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Everything Is Illuminated

In his enigmatic new series, Nice to meet you, Martin Usborne photographed dogs through dark smoke and bleeding light to reflect the unspoken, instinctive side of human nature.

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Everything Is Illuminated

Martin Usborne has a dark side. He first exposed it in The Silence of Dogs in Cars, a series of hauntingly beautiful portraits of dogs in cars. It conjured feelings of fear and longing—feelings that Usborne shares with his silent subjects. The photographer’s new project, Nice to meet you, digs a little deeper. It features unhinged shelter animals, and Usborne captures their varied neuroses through varied facades. “I’m fine” finds a hound dog furtively eyeing the camera under a mantle of smoke. “I Love You” reveals a chagrined greyhound engulfed in bleeding light. And in “You Look Great,” a snarling white wolf comes into focus amidst a turbid fog. Usborne took a detour from his animal welfare project, A Year to Help, to shed light on his work.

You’ve studied philosophy, psychology and animation. How did you get into photography?
It bubbled up inside me. I’d always been interested and found I had a fairly good eye. So I got on and learnt it! I remember the first exhibition that woke me up to photographs. I saw Bill Brandt’s work in New York about 20 years ago and fell in love with the black-and-white prints of old streets in London. I thought, this photography craps all over paintings!

Why did you start photographing dogs? Are they more difficult than human subjects, given that they can’t pose?
Ah, that’s easy. I’ve always loved dogs. My two dogs are sitting at my feet as we speak. I actually think [working with animals] is easier because there’s no self-consciousness, no barriers to break down. The wilder the dog the better, actually. I love capturing the unexpected.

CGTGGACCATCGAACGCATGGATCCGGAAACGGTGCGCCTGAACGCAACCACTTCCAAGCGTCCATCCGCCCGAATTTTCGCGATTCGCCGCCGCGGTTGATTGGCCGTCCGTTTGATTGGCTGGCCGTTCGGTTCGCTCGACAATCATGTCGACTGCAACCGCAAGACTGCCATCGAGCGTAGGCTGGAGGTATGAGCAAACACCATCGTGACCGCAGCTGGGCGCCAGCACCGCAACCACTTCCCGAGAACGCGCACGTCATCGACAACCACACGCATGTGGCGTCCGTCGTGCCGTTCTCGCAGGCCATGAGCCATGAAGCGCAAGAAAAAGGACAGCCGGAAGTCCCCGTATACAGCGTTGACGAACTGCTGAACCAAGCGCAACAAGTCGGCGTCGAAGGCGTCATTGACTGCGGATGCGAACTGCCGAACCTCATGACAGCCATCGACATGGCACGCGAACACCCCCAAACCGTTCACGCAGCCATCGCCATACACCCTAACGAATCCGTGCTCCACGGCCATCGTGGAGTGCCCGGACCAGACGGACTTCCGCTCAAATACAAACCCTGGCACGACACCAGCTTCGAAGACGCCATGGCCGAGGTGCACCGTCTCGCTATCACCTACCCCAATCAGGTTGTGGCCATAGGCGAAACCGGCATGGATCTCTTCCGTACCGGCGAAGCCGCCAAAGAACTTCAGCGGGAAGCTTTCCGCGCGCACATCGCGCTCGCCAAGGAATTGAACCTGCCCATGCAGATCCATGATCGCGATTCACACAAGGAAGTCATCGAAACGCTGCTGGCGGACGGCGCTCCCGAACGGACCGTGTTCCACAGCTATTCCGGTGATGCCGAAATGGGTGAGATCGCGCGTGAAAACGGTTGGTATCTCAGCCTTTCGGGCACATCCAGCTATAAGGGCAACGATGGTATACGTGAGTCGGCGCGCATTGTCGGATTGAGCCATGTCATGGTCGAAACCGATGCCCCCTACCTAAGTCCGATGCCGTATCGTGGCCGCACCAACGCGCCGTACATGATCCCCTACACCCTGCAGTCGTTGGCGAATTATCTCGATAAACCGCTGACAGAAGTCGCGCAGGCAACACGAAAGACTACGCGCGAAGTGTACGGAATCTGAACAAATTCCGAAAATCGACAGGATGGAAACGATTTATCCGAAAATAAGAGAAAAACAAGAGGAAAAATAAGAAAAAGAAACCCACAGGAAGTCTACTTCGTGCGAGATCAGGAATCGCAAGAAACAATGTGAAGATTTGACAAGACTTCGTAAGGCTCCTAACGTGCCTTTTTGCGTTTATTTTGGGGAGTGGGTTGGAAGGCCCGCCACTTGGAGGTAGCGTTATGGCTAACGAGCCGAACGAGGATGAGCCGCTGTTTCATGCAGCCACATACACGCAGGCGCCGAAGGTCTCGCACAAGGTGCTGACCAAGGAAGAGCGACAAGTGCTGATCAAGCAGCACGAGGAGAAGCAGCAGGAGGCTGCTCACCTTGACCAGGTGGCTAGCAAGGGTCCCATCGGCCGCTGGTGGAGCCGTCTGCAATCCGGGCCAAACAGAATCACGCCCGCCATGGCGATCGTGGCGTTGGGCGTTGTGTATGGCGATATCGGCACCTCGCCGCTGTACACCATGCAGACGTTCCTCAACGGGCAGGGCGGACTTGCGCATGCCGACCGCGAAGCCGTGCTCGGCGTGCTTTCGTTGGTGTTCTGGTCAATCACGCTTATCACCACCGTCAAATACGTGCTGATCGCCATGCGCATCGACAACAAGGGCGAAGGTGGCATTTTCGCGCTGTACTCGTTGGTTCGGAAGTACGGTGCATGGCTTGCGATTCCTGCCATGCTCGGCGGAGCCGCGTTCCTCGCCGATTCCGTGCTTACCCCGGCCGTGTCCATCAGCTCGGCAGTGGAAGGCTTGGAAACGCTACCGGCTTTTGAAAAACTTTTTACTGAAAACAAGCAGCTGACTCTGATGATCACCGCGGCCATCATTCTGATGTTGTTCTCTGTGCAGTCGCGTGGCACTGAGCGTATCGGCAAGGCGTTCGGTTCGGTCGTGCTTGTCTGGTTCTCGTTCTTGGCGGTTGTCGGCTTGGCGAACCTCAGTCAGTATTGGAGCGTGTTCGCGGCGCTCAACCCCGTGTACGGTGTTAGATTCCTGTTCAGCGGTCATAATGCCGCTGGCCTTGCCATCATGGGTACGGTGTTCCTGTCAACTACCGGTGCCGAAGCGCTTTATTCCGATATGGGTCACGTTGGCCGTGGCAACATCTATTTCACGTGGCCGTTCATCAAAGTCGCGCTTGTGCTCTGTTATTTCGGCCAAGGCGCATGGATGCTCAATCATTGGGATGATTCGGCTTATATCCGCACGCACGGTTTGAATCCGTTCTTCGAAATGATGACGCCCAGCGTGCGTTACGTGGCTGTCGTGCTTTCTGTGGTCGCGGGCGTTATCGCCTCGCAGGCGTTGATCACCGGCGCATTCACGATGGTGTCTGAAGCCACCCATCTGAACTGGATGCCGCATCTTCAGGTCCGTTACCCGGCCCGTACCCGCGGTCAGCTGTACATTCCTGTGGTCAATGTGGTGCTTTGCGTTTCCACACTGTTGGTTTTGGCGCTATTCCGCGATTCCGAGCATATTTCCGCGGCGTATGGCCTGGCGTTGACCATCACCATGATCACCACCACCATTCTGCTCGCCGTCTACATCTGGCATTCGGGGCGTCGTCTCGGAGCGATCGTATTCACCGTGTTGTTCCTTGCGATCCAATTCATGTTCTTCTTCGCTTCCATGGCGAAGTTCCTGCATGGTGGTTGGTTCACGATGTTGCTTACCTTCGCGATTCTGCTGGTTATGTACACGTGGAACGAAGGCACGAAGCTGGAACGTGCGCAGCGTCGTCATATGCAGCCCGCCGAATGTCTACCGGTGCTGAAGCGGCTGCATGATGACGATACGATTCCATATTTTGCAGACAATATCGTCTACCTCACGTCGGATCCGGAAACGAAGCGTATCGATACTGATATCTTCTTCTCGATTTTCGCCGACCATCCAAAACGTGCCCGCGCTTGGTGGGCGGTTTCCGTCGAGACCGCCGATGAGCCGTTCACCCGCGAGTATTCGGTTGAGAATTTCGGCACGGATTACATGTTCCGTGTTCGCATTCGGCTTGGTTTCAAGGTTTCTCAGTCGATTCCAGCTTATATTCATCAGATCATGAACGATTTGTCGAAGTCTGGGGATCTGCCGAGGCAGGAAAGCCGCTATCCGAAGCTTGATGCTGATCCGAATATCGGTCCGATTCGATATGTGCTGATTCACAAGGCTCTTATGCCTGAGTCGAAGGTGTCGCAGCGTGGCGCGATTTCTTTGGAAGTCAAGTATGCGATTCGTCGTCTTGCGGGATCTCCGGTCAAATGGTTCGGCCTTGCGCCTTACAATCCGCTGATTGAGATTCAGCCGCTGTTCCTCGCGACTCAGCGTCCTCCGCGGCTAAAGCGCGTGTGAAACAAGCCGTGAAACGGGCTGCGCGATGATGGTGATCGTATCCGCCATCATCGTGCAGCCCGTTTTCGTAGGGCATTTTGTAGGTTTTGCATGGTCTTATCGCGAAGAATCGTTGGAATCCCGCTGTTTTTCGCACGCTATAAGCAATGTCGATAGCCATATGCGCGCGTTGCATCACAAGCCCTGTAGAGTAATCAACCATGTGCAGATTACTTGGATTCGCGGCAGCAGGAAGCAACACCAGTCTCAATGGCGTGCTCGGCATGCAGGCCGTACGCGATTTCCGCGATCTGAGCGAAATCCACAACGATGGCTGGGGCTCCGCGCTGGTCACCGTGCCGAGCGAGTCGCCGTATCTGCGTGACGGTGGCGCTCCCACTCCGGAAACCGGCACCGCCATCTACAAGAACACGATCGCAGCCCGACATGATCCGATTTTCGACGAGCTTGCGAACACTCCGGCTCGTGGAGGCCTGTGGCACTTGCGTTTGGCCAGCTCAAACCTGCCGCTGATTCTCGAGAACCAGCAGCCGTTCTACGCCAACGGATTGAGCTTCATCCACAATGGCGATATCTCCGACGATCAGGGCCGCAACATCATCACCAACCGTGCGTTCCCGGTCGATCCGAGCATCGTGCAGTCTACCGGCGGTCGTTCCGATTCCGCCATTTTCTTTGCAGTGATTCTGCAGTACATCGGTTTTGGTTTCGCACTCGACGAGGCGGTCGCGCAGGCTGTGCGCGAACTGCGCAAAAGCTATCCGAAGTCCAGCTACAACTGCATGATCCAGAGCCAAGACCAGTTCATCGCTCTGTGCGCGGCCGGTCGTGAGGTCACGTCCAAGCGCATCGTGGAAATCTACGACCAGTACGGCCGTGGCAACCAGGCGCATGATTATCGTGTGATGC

You received a great deal of acclaim for The Silence of Dogs in Cars. Do you suppose viewers connected less with the dogs, and more about the feeling of being left alone in the dark?
Possibly, but there was also a bit of dark humour in it too. And as you know, everyone loves a dog picture. You have to be careful about the attention you get online—you can never be sure if it’s for the reason you might think. It could be some drunk person cracking up at the idea of a dog in car, which is of course a valid reaction.

What inspired your new series, Nice to meet you?
It’s a sort of riff on Dogs in Cars. As with the previous series, canines are used here to reflect that unspoken, instinctive side of our nature. In my own experience it is dogs—along with some other animals—that have the ability to communicate certain feelings most directly even though they have no words. But the series is also about the voicelessness of animals, about their hidden pains and silent needs that to many people are not so apparent. Many [of the dogs] were nervous or aggressive so I didn’t need to do much to get something raw out of them.

Did your experience with depression play a part in this series?
My experience of depression is key to almost all my work, and is certainly key to my connection with animals. My depression comes from a deep feeling of voiceless or powerlessness that I think I picked up a young age, and around the same time I really connected with animals. They also seemed vulnerable and without a voice.

You once said that your “key interest is man’s relationship to (other) animals.” What have you discovered about this relationship by working with dogs?
I’ve discovered that A) we are very similar and B) we act as though we are not. Our relationship is amazingly screwed up, and it’s one of the greatest tragedies of our time. The way we dominate, control, silence and abuse animals is utterly horrendous. It’s why I’m spending a year to help animals—a sort of apology for all the years of inaction on my half towards helping other creatures.

You’re a Year to Help project is so inspiring. What gave you the idea?
I’m a failed animal lover. Oh, I love animals so much! But I also love to eat them! Hang on…something don’t add up. I thought I had better straighten out my soul. No point just taking pictures; better try to do something positive. I have no idea if I have really helped but I feel myself sliding uncontrollably towards veganism, which is a fairly scary prospect for my fridge.


martinusborne.com/project/nicetomeetyou
yeartohelp.com

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